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What Happens Now: 21st Century Writing in English', 2nd International Conference, 16-18 July 2012, University of Lincoln, UK

Monday, August 8, 2011 - 12:01pm
Dr Sian Adiseshiah/University of Lincoln, UK

Following the success of the 2010 conference 'What Happens Now: 21st Century Writing in English – the first decade' there will be a theme for the second conference, which will form the focus of a special issue of the new journal devoted to 21st century literature, C21 Literatures: A Journal of 21st-century Writings. The theme is the title of Paul Gauguin's painting, 'Where Do We Come From? What Are We? Where Are We Going?'

[REMINDER] CFP 'States of Emergence, States of Emergency'

Monday, August 8, 2011 - 9:32am
Excursions Journal

Excursions Journal
Call For Papers
'States of Emergence, States of Emergency'
Deadline for articles: 15th August 2011
Submit online at:
'The tradition of the oppressed teaches us that the 'state of emergency' in which we live is not
the exception but the rule. We must attain to a conception of history which is in keeping with this
insight. Then we shall clearly realize that it is our task to bring about a real state of emergency,
and this will improve our position in the struggle against fascism.'

Toleration and its Discontents, ASECS San Antonio (March 22-25, 2012)

Sunday, August 7, 2011 - 12:39pm
Patrick Mello/ ASECS 2012

This panel seeks papers that complicate and deepen our understanding of the role of religious difference in the development of eighteenth-century literature, culture, and society. Toleration is an inherently ironic and unsatisfying concept that gives the appearance of inclusiveness, but entails nothing of acceptance or equality. Such an understanding of tolerance informs Stanley Fish's claim that "any regime of tolerance will be founded by an intolerant gesture of exclusion" and "those who institute such a regime will do everything they can to avoid confronting the violence that inaugurates it." In other words, toleration is typically a pragmatic doctrine that favors political expedience over freedom of conscience.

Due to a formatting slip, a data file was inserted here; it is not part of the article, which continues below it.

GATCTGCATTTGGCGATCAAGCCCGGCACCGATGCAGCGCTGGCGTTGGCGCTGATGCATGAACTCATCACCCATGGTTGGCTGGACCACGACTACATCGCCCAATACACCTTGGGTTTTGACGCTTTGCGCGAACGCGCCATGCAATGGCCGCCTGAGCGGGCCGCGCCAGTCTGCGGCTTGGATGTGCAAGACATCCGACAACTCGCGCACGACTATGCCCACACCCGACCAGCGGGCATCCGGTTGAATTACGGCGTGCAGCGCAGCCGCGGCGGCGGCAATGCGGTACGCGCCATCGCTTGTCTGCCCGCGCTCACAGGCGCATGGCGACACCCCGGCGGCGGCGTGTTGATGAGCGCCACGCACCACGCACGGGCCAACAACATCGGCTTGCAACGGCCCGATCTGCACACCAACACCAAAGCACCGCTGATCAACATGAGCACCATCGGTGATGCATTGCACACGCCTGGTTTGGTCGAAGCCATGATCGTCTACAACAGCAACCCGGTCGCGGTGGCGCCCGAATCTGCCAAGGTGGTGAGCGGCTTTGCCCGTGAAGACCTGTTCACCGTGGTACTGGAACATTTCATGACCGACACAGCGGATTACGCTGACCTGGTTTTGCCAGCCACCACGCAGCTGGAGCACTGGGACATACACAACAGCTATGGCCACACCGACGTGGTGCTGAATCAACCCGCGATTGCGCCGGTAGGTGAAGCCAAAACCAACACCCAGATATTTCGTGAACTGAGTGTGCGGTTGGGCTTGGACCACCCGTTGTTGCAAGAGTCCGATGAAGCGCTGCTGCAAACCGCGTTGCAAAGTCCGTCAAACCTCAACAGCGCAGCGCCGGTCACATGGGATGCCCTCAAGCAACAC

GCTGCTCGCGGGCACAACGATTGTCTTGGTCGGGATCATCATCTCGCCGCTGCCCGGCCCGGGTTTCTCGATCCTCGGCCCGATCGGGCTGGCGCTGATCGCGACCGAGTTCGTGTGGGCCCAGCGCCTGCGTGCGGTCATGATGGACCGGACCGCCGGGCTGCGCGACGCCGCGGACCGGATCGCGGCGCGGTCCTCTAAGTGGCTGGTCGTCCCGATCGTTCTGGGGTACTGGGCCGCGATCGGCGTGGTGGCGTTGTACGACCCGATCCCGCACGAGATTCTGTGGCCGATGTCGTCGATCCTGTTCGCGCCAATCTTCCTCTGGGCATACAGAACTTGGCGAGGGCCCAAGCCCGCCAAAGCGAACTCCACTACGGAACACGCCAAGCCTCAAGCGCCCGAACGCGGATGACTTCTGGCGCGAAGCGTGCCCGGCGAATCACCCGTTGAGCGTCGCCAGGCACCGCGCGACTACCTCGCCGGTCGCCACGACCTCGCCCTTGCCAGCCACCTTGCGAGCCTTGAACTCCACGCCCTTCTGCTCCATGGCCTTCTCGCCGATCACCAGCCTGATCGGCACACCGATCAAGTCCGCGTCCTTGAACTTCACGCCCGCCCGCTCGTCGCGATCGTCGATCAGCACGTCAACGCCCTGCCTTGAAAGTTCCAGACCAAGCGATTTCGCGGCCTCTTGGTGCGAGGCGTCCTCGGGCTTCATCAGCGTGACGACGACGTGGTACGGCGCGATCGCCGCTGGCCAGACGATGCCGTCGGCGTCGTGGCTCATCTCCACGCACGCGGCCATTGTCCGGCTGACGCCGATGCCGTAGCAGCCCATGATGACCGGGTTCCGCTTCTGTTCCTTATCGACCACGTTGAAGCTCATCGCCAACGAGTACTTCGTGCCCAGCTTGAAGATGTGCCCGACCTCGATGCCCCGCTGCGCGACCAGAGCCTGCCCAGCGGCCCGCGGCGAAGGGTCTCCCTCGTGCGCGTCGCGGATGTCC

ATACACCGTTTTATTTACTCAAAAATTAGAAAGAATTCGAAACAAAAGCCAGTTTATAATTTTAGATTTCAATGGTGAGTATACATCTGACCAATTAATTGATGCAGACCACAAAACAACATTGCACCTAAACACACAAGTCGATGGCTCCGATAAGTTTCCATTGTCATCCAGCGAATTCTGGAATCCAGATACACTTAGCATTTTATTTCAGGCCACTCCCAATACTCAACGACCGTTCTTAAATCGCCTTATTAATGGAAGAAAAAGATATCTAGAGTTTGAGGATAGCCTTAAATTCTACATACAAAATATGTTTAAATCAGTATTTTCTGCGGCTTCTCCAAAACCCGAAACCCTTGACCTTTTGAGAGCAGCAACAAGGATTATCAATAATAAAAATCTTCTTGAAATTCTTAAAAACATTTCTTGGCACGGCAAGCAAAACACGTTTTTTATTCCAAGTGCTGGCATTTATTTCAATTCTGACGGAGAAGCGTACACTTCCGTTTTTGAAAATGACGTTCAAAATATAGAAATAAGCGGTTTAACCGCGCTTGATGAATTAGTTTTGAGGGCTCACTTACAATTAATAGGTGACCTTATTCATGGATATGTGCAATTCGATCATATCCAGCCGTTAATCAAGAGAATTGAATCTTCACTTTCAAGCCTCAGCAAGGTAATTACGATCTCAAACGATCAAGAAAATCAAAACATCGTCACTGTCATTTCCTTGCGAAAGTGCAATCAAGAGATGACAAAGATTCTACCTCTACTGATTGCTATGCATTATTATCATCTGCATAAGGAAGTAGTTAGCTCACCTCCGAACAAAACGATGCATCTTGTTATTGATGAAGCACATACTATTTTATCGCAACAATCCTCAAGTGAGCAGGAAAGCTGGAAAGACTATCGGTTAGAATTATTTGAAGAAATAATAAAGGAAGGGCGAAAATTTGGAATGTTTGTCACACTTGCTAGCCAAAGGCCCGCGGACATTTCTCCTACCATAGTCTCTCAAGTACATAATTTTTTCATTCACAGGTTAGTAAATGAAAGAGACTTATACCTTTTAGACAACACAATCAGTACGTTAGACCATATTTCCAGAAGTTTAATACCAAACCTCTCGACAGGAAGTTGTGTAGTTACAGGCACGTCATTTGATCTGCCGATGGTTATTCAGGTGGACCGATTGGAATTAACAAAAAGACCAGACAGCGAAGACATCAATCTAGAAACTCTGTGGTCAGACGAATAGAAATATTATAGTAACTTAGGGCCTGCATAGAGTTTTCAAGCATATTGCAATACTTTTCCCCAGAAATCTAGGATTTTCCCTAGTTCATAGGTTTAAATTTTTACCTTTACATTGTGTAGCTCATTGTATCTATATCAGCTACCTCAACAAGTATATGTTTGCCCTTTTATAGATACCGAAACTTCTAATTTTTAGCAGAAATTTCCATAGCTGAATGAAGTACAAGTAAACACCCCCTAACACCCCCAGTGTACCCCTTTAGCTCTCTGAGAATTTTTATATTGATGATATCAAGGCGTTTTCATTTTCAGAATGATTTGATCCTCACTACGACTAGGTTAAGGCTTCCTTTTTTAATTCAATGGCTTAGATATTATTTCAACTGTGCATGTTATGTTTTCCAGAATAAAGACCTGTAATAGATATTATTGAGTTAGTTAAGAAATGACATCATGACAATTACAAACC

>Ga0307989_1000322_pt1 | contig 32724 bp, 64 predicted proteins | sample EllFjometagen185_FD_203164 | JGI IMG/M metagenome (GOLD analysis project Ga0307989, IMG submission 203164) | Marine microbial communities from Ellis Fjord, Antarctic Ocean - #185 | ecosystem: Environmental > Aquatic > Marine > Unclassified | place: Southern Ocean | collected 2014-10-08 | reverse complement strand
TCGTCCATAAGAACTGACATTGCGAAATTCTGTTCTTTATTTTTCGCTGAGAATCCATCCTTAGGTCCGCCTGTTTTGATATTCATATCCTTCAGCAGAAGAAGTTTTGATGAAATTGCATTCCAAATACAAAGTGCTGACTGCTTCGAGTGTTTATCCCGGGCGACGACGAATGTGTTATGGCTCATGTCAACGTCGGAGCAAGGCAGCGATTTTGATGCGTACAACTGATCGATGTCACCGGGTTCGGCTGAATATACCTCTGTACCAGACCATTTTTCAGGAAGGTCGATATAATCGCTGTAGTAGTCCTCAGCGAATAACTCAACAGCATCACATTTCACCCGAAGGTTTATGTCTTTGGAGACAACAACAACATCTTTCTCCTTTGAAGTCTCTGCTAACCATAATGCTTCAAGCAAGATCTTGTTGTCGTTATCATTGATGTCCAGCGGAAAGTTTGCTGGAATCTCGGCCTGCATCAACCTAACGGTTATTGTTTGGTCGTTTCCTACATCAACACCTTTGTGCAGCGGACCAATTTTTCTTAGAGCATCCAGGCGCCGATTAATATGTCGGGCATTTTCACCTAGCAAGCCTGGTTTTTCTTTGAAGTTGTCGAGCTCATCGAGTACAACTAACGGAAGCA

CFP: Drawing the Line(s): Censorship and Cultural Practices [Oct 31, 2011; March 1-3, 2012]

Saturday, August 6, 2011 - 4:40am
Nhora Serrano, California State University, Long Beach

47th Annual Comparative Literature Conference
California State University, Long Beach
March 1st-3rd, 2012
Drawing the Line(s): Censorship and Cultural Practices

Plenary Speaker: Ilan Stavans
Lewis-Sebring Professor in Latin American and Latino Culture, Amherst College

Special B-Word Public Lecture: An Evening with Azar Nafisi

"Freedom of speech means that you shall not do something to people either for the views they have, or the views they express, or the words they speak or write." ~ Hugo L. Black, U.S. Supreme Court Justice 1963

"There is more than one way to burn a book. And the world is full of people running about with lit matches" ~ Ray Bradubury, Fahrenheit 451

[UPDATE] Revenge of the Queers: Ethics and the Politics of Resentment (NEMLA 2012)

Friday, August 5, 2011 - 3:41pm
Emily King / NEMLA 2012

From Diane DiMassa's caffeinated homicidal heroine in Hothead Paisan to Lee Edelman's sinthomosexual who "chooses not to choose the Child," revenge – if only phantasmatic – invigorates queer narratives, theory, even politics. And given that oppression breeds resentment, it is no intellectual leap to consider why revenge becomes a popular trope. But is there something inherently queer about revenge? Could we envision distinctly queer forms of revenge? Or is such an essentialist application of "queer" its very antithesis?

Liminality in Contemporary Literature (Intl. Conference on Narrative, March 15-17, 2012)

Friday, August 5, 2011 - 2:21pm
Ashley Kunsa, Duquesne University

From post-colonial theory to sociology to anthropology, the concept of liminality has offered a means for understanding instances of cultural, social, and political "in-between-ness." I am looking to organize a panel that examines the nature, use, and/or function of the liminal in contemporary literature for the 2012 International Conference on Narrative, to be held March 15–17 in Las Vegas, NV (

Sketched by themselves. Society tested by "panoramic" literature

Friday, August 5, 2011 - 9:31am
Interférences littéraires - Literaire Interferenties (Open Access Journal)

Sketched by themselves
Society tested by "panoramic" literature

Special issue of the open acces journal 'Interferences littéraires - Literaire interferenties' (number 8, May 2012)
edited by Nathalie Preiss (Université de Reims) & Valérie Stiénon (F.N.R.S - Université de Liège )

[UPDATE] The Apocalypse in Literature and Film - October 1, 2011

Friday, August 5, 2011 - 9:21am
_LIT: Literature Interpretation Theory_

Alien invasion, viral outbreak, nuclear holocaust, the rise of the machines, the flood, the second coming, the second ice age—these are just a few of the ways human beings have imagined their "end of days." And someone's Armageddon clock is always ticking—we just dodged Harold Camping's rapture on May 21st of this year, and the Mayan-predicted doomsday of 2012 is just around the corner. In the end, what do we reveal about ourselves when we dream of the apocalypse? What are the social and political functions of these narratives in any given historical period? How do different cultures imagine the apocalypse, and what do these differences reveal? What is particular to the narratological design and content of apocalyptic texts?